• Episode 9: Major and Minor Premises 1

    Some premises live inside of other premises. In this episode, Nick and Dave discuss major and minor premises.

    Nick: You’re back with the Critically Minded: Critical Thinking For 2nd Language Learners and we’re your hosts, Nick . . .
    Dave: And Dave.
    Nick: Today we’re going to discuss major and minor premises.
    To understand the difference between major and minor premises, it’s important to understand that not all premises are equal. The major premise will be the more general or fundamental premise. And the minor premise will be more specific, concerning particular people, places or this or that condition. 

    Dave: Here are a few examples of arguments with major and minor premises. Let’s try a very simple one first.
    All books have pages.
    This dictionary is a book.
    Therefore this dictionary has pages.


    Nick: So you can tell which is the minor premise and which is the major, which premise is more general; which is more specific. The word “all” in the first premise about all books suggests a very general category. And the word “this” in the second premise is indicating a specific object, this dictionary. So the major premise is that all books have pages and the minor premise is that this dictionary is a book.
    Dave: The conclusion combines the general fact about books and the specific fact about this dictionary. You listeners might like to know why this important. I mean sure one premise is general, the major, and the other is specific, the minor, but so what?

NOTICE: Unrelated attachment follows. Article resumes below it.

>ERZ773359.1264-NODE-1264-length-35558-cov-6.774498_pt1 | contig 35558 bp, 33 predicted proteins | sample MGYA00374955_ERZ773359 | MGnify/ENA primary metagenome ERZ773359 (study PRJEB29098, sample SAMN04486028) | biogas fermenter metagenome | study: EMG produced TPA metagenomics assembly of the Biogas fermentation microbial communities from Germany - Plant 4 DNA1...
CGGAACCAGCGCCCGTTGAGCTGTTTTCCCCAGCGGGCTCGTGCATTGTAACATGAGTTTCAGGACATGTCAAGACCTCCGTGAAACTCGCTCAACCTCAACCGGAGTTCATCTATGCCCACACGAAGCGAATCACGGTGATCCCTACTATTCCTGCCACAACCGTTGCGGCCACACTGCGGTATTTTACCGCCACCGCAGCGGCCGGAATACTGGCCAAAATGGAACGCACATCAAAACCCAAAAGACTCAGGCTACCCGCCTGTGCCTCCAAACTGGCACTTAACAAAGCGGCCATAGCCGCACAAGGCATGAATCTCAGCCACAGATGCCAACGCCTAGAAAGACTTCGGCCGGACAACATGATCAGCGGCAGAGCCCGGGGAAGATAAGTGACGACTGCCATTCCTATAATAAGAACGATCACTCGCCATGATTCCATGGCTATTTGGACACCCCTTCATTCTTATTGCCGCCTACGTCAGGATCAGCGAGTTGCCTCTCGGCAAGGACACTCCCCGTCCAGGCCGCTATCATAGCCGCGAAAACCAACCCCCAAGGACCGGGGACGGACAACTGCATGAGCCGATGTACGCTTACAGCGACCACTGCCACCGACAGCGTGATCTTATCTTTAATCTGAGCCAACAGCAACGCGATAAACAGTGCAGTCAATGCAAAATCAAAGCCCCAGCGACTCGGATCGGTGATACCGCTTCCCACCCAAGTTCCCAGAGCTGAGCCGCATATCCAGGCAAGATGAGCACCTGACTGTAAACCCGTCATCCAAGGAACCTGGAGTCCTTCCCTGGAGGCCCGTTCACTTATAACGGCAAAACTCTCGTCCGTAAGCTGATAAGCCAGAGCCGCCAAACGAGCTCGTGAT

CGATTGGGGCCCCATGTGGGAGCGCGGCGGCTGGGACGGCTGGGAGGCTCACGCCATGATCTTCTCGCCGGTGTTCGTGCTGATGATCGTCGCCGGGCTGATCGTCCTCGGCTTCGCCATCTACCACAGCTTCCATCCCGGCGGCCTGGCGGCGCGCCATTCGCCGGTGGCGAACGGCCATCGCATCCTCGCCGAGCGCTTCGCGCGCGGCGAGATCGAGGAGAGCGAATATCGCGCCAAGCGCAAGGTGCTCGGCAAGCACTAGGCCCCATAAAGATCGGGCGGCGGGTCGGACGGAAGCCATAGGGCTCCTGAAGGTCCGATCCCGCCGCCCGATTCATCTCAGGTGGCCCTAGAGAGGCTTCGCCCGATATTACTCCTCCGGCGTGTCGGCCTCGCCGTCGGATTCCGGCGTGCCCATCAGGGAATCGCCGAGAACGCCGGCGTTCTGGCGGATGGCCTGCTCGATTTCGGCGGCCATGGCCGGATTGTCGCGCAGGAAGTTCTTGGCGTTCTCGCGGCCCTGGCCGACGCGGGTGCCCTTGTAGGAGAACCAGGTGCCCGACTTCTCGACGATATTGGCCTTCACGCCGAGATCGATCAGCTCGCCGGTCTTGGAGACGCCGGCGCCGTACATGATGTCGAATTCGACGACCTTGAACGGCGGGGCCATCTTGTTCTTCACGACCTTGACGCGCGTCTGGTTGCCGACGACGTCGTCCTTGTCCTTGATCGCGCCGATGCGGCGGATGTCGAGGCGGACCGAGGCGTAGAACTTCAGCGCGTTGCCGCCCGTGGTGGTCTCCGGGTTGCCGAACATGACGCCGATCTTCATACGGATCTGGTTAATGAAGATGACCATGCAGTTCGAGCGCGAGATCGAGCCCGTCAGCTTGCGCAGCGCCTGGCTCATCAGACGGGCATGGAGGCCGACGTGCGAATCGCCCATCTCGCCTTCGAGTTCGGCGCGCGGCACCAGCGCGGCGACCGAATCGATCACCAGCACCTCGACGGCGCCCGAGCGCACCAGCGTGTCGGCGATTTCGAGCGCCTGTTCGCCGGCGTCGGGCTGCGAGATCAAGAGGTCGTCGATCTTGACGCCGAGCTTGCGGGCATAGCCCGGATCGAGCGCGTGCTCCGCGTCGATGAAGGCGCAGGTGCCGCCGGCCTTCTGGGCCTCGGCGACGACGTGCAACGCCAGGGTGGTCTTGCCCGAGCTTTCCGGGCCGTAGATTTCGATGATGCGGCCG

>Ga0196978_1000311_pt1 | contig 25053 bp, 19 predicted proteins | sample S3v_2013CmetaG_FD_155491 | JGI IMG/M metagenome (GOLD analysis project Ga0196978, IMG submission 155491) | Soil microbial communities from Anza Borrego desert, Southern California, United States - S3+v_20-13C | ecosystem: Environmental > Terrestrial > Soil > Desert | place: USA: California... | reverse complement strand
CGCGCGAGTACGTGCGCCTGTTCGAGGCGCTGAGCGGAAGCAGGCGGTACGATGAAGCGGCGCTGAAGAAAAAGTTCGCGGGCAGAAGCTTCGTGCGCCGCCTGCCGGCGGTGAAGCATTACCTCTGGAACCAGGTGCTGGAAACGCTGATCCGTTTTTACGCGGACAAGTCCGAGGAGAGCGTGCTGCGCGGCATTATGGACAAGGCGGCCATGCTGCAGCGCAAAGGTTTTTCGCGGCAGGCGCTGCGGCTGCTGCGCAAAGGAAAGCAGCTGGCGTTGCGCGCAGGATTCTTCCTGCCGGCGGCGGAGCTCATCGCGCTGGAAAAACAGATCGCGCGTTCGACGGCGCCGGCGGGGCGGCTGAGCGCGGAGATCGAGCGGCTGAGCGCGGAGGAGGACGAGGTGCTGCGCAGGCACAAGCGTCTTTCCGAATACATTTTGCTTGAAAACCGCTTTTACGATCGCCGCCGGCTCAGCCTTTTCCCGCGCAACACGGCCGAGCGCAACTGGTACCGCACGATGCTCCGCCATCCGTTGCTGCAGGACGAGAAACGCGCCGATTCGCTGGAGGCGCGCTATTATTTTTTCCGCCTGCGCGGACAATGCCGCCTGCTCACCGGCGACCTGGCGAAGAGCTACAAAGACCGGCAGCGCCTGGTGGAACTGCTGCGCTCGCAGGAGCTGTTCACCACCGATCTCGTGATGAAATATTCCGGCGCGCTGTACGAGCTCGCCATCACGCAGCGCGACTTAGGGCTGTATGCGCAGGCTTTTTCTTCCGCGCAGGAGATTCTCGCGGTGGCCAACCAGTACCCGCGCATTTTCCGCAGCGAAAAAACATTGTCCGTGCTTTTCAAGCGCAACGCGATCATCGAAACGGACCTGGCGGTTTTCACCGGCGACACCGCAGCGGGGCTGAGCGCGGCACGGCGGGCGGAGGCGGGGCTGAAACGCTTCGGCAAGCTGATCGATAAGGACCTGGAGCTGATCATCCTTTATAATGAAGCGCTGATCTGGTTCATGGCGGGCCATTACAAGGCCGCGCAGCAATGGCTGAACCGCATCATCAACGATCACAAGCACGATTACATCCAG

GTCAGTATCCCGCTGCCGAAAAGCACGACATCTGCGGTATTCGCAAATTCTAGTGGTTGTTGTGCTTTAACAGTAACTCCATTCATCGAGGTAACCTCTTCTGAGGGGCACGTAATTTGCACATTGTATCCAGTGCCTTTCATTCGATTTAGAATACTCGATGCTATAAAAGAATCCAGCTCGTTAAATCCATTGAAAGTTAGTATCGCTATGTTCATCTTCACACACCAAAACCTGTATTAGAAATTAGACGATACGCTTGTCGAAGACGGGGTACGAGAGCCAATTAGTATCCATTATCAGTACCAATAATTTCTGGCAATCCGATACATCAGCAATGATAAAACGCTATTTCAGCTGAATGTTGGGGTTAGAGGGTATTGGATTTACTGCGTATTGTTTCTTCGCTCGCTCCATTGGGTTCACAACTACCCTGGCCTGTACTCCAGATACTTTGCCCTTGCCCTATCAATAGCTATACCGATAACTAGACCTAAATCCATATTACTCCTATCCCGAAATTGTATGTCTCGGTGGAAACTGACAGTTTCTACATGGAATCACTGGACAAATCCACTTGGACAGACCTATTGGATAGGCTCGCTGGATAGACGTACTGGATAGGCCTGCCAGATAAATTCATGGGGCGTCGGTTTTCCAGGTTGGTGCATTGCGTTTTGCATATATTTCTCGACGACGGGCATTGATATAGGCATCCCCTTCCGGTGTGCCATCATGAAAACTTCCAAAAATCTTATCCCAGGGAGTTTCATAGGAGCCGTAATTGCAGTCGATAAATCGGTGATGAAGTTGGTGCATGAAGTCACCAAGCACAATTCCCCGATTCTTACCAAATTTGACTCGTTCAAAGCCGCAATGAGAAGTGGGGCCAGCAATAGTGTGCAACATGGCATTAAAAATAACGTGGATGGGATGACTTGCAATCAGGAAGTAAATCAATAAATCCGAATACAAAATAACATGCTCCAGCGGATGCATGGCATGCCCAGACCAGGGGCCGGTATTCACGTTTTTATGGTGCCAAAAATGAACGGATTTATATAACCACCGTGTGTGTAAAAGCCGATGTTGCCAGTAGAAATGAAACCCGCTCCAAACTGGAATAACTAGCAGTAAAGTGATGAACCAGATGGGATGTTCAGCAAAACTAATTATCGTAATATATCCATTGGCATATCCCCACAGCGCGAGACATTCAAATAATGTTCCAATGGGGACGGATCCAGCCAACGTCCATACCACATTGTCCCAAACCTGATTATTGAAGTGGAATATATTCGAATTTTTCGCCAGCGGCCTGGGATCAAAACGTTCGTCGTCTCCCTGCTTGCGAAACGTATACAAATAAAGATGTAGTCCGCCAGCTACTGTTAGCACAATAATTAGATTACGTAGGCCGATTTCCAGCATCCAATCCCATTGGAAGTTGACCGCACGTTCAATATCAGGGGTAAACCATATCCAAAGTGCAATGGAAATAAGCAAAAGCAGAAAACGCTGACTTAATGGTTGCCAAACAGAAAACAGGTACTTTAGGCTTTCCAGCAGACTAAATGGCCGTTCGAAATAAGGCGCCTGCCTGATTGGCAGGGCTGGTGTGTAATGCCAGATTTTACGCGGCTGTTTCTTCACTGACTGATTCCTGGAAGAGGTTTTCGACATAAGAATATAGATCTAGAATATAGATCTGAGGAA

Nick: You might think that it’s a pretty useless argument, but we have used a super simple example so that you can easily understand our main point about major and minor premises. In fact, this same kind of argument is used in arguing constitutional law, business administration and every branch of science. Understanding the relationship between major and minor premises is very, very important.


    Dave: Let’s look at a more visual example, based on a map of Japan. Sensouji Temple is in Asakusa. And Asakusa is a district of Tokyo. Thus, Sensouji Temple is in Tokyo. Alright, the smaller or minor premise is Sensouji Temple is in Asakusa. And the larger major premise is that Asakusa is a district of Tokyo.  What if it were not in Asakusa? What if it were in Ueno? That’s still in Tokyo. So it is possible for minor premises to be slightly wrong and for the argument to still basically work. But, what if we change that, say to Asakusa is in Osaka? Well, then the conclusion that the Sensouji Temple is in Tokyo wouldn’t make any logical sense. So, when a major premise is false, the argument will be completely wrong.


    Nick: How about this one? Only birds have feathers. Penguins have feathers. Thus, penguins are birds. I’m giving this example because a student of mine once argued that a penguin was not a bird. She reasoned that because it didn’t fly and it swam in the sea, that it wasn’t a bird. And she wasn’t going to believe me when I said it was. She did, however, agree that only birds have feathers. And so she finally understood, through using logical argument, that penguins are birds. Well, Dave, I think that probably brings us to the end of our program today.
    Dave: I agree. In our next episode we’ll discuss the variety of major premise indicators and minor premise indicators. So, until next time, this has been Critically Minded: Critical Thinking for 2nd Language Learners.

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